One way to sooth your mood and save your waistline is to switch from fatty sweets to high-quality carbs, such as whole grain breads and crackers, brown rice, oatmeal, or starchy vegetables like corn or potatoes. Plan a mid-afternoon all-carb snack, such as half a whole wheat English muffin with jam, 3 fig bars, or drizzle honey over a toasted cinnamon bagel to counteract the desire to eat sweets at this crave-prone time of day. Also include carb-rich foods into meals, such as pasta primavera or marinara, whole wheat couscous, or yams cut into strips and baked on a cookie sheet to make "french fries." (Serotonin also improves sleep, so a serotonin-boosting evening snack, such as air-popped popcorn or a scoop of sorbet, will help you sleep better, too!)
      C) Try Protein: If you don't see any improvement in your mood or appetite after a few weeks on a high-carb menu, try substituting some of those carbs for more protein. New research from the National Institute of Mental Health shows that some people don't experience a mood boost when they eat high-carb diets. So, if you still feel grumpy after a week's worth of the high-carb choices, try cutting back on the carbohydrates and increasing protein intake by adding a slice of turkey or a glass of milk to the meal. Protein has a satiating effect that keeps you full longer and curbs cravings in some people.

      D) Drink water: The first sign of dehydration is fatigue, which is the stepping stone for depression. Many of us are mildly dehydrated, because thirst is a poor indicator of your body's need for water. Drink twice as much water as it takes to quench your thirst, or at least 8 glasses daily. Drink even more water if you exercise intensely or drink a lot of coffee and tea.

      E) Limit coffee. While caffeine is a great pick-me-up, if you are drinking more than 3 small cups a day, this beverage could be fueling fatigue. For the person who is sensitive to sugar or caffeine, simply removing these substances from the diet may be all it takes to reduce or even eliminate depression, according to research from the University of South Alabama. How coffee affects mood is unclear, although caffeine is a drug that affects the nervous system. Cut back or eliminate coffee, tea, chocolate, cocoa, colas, and caffeine-containing medications, such as Excedrin, Dristan, and Dexatrim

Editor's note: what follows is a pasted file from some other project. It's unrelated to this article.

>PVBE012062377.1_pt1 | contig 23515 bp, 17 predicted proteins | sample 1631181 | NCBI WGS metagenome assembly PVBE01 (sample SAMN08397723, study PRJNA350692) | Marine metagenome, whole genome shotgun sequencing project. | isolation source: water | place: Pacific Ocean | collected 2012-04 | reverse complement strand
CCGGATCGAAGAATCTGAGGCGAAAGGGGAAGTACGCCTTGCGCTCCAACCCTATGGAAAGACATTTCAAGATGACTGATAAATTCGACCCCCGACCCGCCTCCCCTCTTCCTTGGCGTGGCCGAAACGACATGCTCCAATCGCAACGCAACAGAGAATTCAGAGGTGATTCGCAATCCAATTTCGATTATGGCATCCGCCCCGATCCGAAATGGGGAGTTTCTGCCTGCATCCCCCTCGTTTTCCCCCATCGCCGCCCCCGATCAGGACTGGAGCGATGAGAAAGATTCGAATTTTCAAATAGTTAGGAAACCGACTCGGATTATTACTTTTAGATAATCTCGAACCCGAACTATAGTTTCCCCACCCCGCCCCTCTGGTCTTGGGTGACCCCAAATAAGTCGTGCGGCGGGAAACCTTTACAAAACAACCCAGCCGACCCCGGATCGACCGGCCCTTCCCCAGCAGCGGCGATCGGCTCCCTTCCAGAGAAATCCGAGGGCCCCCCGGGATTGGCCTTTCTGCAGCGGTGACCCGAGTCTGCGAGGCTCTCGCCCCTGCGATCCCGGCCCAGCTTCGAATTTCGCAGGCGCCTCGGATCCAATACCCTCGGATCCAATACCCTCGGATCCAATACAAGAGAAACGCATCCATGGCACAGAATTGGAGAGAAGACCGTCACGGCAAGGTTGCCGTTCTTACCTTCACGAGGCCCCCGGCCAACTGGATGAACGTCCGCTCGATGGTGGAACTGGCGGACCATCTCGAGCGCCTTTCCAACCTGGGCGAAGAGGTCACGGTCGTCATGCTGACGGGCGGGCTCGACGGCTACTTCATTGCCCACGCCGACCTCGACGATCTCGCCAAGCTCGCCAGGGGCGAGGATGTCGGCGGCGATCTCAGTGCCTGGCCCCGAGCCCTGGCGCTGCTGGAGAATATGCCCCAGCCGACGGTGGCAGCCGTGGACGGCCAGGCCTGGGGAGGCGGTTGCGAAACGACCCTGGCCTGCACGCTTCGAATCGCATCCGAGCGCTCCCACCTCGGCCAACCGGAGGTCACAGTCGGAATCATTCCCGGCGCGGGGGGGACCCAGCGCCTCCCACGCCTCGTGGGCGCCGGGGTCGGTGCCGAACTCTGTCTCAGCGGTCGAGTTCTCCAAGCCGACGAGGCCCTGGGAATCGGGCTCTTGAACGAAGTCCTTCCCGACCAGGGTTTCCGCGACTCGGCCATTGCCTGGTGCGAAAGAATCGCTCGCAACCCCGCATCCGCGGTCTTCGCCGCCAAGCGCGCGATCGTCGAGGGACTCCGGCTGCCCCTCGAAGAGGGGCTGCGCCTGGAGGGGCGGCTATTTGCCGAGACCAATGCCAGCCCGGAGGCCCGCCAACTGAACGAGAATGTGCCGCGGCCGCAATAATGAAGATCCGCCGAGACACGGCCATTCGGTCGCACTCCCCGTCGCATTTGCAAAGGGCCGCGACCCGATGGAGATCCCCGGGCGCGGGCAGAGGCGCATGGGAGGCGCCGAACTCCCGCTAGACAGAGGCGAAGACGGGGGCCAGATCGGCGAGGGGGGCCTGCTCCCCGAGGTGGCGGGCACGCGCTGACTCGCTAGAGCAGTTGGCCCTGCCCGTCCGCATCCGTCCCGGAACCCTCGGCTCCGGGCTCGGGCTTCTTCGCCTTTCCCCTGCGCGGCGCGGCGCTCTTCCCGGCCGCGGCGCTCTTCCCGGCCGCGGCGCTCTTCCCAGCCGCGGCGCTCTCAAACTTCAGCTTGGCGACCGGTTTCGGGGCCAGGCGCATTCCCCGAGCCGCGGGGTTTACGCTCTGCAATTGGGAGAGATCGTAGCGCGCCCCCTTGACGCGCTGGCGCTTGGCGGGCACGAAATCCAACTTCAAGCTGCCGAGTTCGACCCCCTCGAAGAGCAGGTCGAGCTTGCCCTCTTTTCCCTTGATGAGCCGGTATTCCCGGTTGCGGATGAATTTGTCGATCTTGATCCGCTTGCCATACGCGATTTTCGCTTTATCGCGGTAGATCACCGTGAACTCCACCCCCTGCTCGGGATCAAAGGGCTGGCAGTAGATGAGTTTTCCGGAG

5. What about supplements? Are there any that work for Winter Blues?
      A. Several nutrient deficiencies, including the B vitamins, show a link to impaired mental ability and mood swings. According to a study from the University of Arizona Health Science Center in Tucson, more than one in four patients with depression are deficient in vitamins B2, B6, and B12, and folic acid. B-rich foods include chicken, legumes, fish, bananas, avocados, and dark green leafy vegetables.

      B. Vitamin D also is showing promise in helping to boost mood during winter months.

      C. The omega-3s, especially DHA, also show promise in lowering depression in general and Winter Blues specifically.

      A moderate-dose multiple vitamin and mineral supplies B vitamins and vitamin D, altho you may need an extra vitamin D supplement to boost intake up to at least 1000 IU s. A DHA supplement of at least 220mg also is a good idea. These can fill in the nutritional gaps on those days when you don't eat perfectly.

      5. Will exercise help?
      Absolutely! People who exercise daily report they feel good, physically and mentally. A daily workout releases epinephrine and norepinephrine, brain chemicals that boost alertness, while raising serotonin levels. Exercise helps calm the body by lowering blood levels of the "stress hormones" including cortisol. A daily, one-hour brisk walk outdoors also may be all the light exposure you need to boost your mood.
      Exercise relieves depression better than psychotherapeutic medications, counseling, or a combination of the two. The level of intensity and even the type of exercise doesn't matter; both aerobic activities such as walking, running, or cross-country skiing, or anaerobic sports such as bodybuilding, improve mood.